Simon Birmingham: Well, there should be another package first and foremost, and it should be a comprehensive package. What we heard in Senate estimates today is that there has been no further humanitarian assistance from Australia to Ukraine since before the last election. So the Albanese Government has not committed an extra dollar of humanitarian assistance to Ukraine. During that time frame we’ve slipped from being the leading non-NATO contributor of military assistance to Ukraine down that list and indeed your own fact checking unit at the ABC has found that the Prime Minister’s statements that Australia is the leading contributor don’t stack up. So we should be delivering quickly and swiftly another package of humanitarian and military support. It should be looking at whether tanks are possible. It should definitely be delivering some of the many hundreds of Hawkie vehicles and it should be providing other military assistance to help Ukraine prevail, not just in their interests, but in upholding the type of international rules that we consider so important to.


Greg Jennett: It sounds like there might be further discussions on that in Singapore over this weekend. Back on matters related, I suppose, to Afghanistan. We’re jumping around the globe a little here, but the visa program for resettling in Australia, Afghan workers who helped Australian forces there, it is soon to be wrapped up but expanded at the same time. Is that going to deal with the caseload that is outstanding, do you fear? Can everyone be processed through that needs to be?


Simon Birmingham: I hope it can provide the support that is necessary for individuals, but this is of course a very complex set of circumstances. Now, Australia has successfully managed to process and resettle thousands of individuals, many of whom have provided that direct assistance to us during the Afghanistan conflict and of course many of whom would face life threatening circumstances now under Taliban rule.


Greg Jennett: How many more do you think might be outstanding? Who would have to be dealt with before the scheme is closed off?


Simon Birmingham: Well, I think the department has provided some estimates in that space. And I’m not going to seek to put my own there. The report from Vivienne Thom is an important one. There is much that we can see Australia has done successfully in that regard, but there’s still work that can and should be done and I hope that the Albanese Government will apply every effort to ensure that those who helped Australia served Australia and were working for a better Afghanistan. Let’s remember that our troops were there and these individuals were there to try to secure rights for women and girls, better education opportunities, better freedoms. And the tragedy is that we’ve seen so much of that stripped away now under the restoration of Taliban rule.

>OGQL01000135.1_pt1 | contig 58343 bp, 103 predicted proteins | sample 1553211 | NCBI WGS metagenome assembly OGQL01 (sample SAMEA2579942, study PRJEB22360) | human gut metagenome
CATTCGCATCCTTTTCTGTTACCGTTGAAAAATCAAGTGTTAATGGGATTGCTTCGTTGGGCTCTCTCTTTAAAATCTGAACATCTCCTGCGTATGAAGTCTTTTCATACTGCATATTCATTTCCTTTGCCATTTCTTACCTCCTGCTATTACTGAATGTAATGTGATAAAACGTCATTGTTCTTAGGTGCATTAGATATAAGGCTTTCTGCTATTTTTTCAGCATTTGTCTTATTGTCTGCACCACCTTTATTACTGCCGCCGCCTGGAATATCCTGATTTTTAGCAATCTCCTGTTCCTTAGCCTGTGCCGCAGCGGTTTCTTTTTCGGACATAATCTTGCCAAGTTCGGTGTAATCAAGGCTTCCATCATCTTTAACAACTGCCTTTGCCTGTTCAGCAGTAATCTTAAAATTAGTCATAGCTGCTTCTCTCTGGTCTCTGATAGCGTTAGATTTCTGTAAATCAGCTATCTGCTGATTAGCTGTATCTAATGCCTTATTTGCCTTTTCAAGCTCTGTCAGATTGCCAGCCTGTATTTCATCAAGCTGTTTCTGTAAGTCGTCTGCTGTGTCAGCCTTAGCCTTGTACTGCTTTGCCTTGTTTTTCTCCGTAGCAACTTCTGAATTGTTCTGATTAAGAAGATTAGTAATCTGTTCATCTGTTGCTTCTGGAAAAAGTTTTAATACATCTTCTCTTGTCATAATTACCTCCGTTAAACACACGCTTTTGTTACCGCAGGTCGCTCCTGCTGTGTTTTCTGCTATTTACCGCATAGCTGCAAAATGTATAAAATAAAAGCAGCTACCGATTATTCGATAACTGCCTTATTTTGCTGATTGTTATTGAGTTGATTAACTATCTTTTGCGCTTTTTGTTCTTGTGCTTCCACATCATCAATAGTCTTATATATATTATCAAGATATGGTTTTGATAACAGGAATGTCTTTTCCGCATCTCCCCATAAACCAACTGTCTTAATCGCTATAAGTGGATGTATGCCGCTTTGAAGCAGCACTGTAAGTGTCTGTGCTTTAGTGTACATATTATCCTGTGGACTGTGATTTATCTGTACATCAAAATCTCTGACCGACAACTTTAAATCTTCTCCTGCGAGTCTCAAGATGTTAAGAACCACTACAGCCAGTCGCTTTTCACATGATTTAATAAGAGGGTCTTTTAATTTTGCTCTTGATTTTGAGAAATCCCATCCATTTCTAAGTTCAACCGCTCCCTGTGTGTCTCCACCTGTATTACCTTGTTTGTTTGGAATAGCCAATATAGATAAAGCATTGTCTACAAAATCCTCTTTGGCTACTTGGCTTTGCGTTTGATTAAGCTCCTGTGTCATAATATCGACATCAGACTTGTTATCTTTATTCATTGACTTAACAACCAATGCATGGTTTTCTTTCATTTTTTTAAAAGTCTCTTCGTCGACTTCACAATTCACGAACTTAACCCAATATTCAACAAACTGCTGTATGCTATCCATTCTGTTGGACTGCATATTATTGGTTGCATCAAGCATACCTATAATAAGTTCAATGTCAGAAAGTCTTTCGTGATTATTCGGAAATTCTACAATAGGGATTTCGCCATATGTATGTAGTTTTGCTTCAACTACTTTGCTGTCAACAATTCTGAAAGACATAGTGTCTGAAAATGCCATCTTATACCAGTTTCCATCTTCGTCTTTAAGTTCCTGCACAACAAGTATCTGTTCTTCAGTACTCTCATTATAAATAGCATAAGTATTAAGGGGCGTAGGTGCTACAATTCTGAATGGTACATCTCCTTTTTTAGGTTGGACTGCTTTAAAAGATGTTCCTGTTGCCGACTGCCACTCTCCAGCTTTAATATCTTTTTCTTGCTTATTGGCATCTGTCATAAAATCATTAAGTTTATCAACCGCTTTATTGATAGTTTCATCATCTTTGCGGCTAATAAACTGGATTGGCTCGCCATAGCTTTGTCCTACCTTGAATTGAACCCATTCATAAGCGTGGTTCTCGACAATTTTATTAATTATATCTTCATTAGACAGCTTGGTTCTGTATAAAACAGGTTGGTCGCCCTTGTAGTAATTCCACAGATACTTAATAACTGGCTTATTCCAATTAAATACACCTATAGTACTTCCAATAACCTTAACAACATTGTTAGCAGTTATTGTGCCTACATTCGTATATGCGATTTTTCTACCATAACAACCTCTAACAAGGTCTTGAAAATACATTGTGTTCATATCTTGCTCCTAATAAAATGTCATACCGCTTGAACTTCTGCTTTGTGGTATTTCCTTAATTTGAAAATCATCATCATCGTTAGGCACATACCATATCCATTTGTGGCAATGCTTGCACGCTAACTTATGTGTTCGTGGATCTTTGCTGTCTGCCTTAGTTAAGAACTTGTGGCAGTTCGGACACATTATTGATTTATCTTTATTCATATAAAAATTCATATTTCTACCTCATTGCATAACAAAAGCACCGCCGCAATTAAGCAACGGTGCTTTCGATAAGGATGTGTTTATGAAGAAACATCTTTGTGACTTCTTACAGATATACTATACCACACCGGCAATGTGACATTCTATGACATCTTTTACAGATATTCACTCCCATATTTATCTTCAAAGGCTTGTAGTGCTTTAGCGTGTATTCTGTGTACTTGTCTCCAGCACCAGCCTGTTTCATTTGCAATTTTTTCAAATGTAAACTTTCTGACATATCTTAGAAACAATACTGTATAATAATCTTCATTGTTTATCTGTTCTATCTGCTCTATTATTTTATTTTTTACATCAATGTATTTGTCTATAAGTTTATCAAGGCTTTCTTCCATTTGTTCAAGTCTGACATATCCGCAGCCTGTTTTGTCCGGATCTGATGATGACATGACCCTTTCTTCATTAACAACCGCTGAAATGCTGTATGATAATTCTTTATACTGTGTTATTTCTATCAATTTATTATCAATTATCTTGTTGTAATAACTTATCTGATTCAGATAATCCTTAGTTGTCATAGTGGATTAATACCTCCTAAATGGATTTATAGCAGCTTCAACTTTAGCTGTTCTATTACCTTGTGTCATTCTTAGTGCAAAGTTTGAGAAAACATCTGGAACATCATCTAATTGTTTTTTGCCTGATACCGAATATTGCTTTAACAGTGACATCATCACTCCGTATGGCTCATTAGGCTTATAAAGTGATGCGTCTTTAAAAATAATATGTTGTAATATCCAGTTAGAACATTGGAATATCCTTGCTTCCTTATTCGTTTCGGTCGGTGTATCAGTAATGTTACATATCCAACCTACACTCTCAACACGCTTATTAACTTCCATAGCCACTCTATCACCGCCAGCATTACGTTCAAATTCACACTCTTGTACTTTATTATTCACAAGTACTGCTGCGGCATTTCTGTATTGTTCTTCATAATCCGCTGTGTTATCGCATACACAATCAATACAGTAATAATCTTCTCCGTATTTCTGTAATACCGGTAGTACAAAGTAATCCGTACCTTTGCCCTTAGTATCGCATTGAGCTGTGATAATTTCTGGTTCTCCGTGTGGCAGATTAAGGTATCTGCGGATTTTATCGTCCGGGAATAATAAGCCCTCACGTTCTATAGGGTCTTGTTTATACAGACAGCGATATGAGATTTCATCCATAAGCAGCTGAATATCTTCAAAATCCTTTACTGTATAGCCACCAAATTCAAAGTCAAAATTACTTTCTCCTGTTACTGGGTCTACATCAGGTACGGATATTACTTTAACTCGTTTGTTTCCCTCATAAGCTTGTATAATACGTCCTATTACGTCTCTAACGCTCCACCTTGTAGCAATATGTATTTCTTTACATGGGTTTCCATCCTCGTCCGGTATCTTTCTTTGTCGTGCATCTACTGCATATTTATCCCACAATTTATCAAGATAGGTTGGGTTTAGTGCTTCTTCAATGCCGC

Greg Jennett: Yeah, that’s a program still to be completed. Outstanding work for the government. Also a line of questioning earlier today on the Socceroos looming match in Beijing against Argentina. It was put by members of your party that the match had been promoted by a company aligned with the United Front Work Department. Is the Coalition for or against this match happening? What exactly was the point of querying those arrangements?


Simon Birmingham: Well, it was about trying to understand indeed who is supporting and from who is supporting. We can then understand whether there are risks of influence, undue foreign influence or otherwise in the way in which matches are promoted or undertaken.


Greg Jennett: Do you think there might be on the evidence, you know, flushed out publicly so far, both by the media and members of your own team?


Simon Birmingham: So the mere fact that there does appear to be a significant role of the United Front Work Department in this programming is of concern and does mean that there should be additional support, if necessary, provided to Football Federation Australia to ensure that they have the briefings, the intelligence and understanding to make sure that their players, that supporters, fans and others who may engage in this process do so with confidence that they aren’t being used or at risk of any type of foreign pressure or interference in any way.


Greg Jennett: Would that be public funding from Australia to replace any promotional or appearance fee that this Chinese entity was going to provide?


Simon Birmingham: Well, elements of this will best be sorted through between FFA and relevant government agencies, including our intelligence services, to fully understand the nature of the partnership, who’s involved, what type of briefing should be provided to players, officials and others engaged to ensure that their interests are protected as well as Australia’s interests being protected.


Greg Jennett: Unusual set of arrangements and interesting to see those questions being asked in Estimates. Simon Birmingham, we did cover a bit of ground as we promised we would. Thanks for joining us and you can get back to Estimates.


Simon Birmingham: Thank you, Greg. My pleasure.